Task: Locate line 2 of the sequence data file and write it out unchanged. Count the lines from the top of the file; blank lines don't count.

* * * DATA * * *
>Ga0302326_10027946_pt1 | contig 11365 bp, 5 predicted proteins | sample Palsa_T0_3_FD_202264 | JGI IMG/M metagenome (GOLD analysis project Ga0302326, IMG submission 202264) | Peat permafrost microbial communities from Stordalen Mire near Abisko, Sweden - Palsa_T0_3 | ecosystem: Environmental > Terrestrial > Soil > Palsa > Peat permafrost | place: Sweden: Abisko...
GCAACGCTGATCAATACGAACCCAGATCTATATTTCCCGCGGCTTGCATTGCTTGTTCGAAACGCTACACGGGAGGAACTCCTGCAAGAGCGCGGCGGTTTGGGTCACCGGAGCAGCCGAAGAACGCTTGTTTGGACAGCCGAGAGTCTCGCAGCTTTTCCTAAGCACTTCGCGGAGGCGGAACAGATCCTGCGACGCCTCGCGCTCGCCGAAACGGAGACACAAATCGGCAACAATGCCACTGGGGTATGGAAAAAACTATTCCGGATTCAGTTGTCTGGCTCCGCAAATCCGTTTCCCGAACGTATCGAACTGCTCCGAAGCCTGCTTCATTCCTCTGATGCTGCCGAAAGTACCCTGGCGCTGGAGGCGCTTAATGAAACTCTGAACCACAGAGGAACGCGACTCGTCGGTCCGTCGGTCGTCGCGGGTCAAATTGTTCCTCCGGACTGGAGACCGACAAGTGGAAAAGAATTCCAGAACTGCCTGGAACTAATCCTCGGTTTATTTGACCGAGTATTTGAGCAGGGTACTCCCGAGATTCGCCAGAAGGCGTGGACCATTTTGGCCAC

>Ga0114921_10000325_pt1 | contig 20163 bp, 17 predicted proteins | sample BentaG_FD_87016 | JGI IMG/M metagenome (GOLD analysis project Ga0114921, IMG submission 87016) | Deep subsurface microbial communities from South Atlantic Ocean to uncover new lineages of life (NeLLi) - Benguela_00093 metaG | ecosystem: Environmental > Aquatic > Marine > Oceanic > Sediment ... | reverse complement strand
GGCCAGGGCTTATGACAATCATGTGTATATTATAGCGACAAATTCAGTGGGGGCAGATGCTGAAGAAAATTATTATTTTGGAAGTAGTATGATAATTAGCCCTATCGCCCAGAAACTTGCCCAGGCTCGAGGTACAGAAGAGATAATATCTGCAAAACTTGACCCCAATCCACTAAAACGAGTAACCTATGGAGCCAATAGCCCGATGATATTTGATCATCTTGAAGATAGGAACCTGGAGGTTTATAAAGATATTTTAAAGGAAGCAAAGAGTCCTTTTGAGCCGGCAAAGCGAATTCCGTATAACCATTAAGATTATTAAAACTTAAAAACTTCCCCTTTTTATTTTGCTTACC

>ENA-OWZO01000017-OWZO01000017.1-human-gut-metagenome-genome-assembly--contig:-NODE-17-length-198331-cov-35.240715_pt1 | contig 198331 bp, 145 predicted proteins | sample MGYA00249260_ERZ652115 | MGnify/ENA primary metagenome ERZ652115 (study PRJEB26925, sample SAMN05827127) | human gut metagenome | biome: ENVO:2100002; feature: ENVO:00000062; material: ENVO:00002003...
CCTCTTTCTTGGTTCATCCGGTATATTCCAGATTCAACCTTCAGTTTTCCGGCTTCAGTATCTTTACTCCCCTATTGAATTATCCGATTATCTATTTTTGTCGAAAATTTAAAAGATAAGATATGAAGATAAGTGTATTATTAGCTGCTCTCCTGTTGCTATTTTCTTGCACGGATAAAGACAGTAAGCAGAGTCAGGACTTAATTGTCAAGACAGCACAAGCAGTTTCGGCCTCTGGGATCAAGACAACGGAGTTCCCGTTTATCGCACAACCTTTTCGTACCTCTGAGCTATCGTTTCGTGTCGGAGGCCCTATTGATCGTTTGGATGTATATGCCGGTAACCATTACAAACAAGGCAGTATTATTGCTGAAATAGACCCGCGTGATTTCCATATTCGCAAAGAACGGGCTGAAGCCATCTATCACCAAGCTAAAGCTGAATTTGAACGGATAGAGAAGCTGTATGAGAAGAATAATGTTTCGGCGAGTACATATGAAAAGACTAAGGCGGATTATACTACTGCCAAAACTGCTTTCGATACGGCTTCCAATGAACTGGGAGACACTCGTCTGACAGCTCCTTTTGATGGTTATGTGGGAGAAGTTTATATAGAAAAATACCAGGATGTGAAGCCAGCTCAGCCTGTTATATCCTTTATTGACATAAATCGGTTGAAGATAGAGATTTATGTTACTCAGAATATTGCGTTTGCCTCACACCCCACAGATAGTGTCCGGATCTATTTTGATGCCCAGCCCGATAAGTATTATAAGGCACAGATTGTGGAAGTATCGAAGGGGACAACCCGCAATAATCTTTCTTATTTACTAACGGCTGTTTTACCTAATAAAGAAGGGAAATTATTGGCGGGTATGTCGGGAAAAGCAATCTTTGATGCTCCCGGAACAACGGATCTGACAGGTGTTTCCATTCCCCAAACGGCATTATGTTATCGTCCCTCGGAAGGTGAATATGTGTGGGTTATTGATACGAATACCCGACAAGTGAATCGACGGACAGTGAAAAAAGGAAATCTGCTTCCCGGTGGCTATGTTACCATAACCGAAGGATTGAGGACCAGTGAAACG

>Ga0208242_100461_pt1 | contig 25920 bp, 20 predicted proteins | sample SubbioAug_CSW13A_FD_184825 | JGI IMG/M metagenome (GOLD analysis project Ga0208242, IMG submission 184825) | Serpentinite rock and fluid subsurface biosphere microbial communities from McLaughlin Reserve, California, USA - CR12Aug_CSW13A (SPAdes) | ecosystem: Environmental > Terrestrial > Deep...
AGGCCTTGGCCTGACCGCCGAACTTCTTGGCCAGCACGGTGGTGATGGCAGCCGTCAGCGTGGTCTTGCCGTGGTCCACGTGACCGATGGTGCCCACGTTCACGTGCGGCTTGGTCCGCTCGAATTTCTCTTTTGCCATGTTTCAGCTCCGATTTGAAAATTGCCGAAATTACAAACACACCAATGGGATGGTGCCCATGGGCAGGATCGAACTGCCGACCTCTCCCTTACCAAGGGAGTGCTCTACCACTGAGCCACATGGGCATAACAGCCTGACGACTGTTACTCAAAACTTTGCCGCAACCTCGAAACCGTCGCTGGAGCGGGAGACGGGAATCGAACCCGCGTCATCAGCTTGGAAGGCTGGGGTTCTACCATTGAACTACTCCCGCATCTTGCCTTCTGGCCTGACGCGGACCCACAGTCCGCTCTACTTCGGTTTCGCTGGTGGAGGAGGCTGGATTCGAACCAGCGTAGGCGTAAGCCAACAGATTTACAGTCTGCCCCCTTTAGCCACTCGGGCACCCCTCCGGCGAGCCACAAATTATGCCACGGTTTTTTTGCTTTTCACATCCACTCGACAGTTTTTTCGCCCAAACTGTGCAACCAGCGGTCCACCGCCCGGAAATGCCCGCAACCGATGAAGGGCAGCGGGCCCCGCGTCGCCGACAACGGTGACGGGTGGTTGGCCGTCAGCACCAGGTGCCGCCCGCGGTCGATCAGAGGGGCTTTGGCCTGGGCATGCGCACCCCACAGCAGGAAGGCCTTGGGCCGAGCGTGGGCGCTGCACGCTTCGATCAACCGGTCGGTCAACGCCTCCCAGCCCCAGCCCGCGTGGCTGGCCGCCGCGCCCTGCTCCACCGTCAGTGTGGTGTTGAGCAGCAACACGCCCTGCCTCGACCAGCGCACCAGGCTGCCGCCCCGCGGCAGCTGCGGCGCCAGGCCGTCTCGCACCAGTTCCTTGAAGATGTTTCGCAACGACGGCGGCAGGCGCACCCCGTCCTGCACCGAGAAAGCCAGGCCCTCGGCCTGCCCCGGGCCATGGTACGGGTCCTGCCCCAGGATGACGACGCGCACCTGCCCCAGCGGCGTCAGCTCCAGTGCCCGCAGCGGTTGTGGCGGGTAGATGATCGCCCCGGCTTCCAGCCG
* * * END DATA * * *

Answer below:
GCAACGCTGATCAATACGAACCCAGATCTATATTTCCCGCGGCTTGCATTGCTTGTTCGAAACGCTACACGGGAGGAACTCCTGCAAGAGCGCGGCGGTTTGGGTCACCGGAGCAGCCGAAGAACGCTTGTTTGGACAGCCGAGAGTCTCGCAGCTTTTCCTAAGCACTTCGCGGAGGCGGAACAGATCCTGCGACGCCTCGCGCTCGCCGAAACGGAGACACAAATCGGCAACAATGCCACTGGGGTATGGAAAAAACTATTCCGGATTCAGTTGTCTGGCTCCGCAAATCCGTTTCCCGAACGTATCGAACTGCTCCGAAGCCTGCTTCATTCCTCTGATGCTGCCGAAAGTACCCTGGCGCTGGAGGCGCTTAATGAAACTCTGAACCACAGAGGAACGCGACTCGTCGGTCCGTCGGTCGTCGCGGGTCAAATTGTTCCTCCGGACTGGAGACCGACAAGTGGAAAAGAATTCCAGAACTGCCTGGAACTAATCCTCGGTTTATTTGACCGAGTATTTGAGCAGGGTACTCCCGAGATTCGCCAGAAGGCGTGGACCATTTTGGCCAC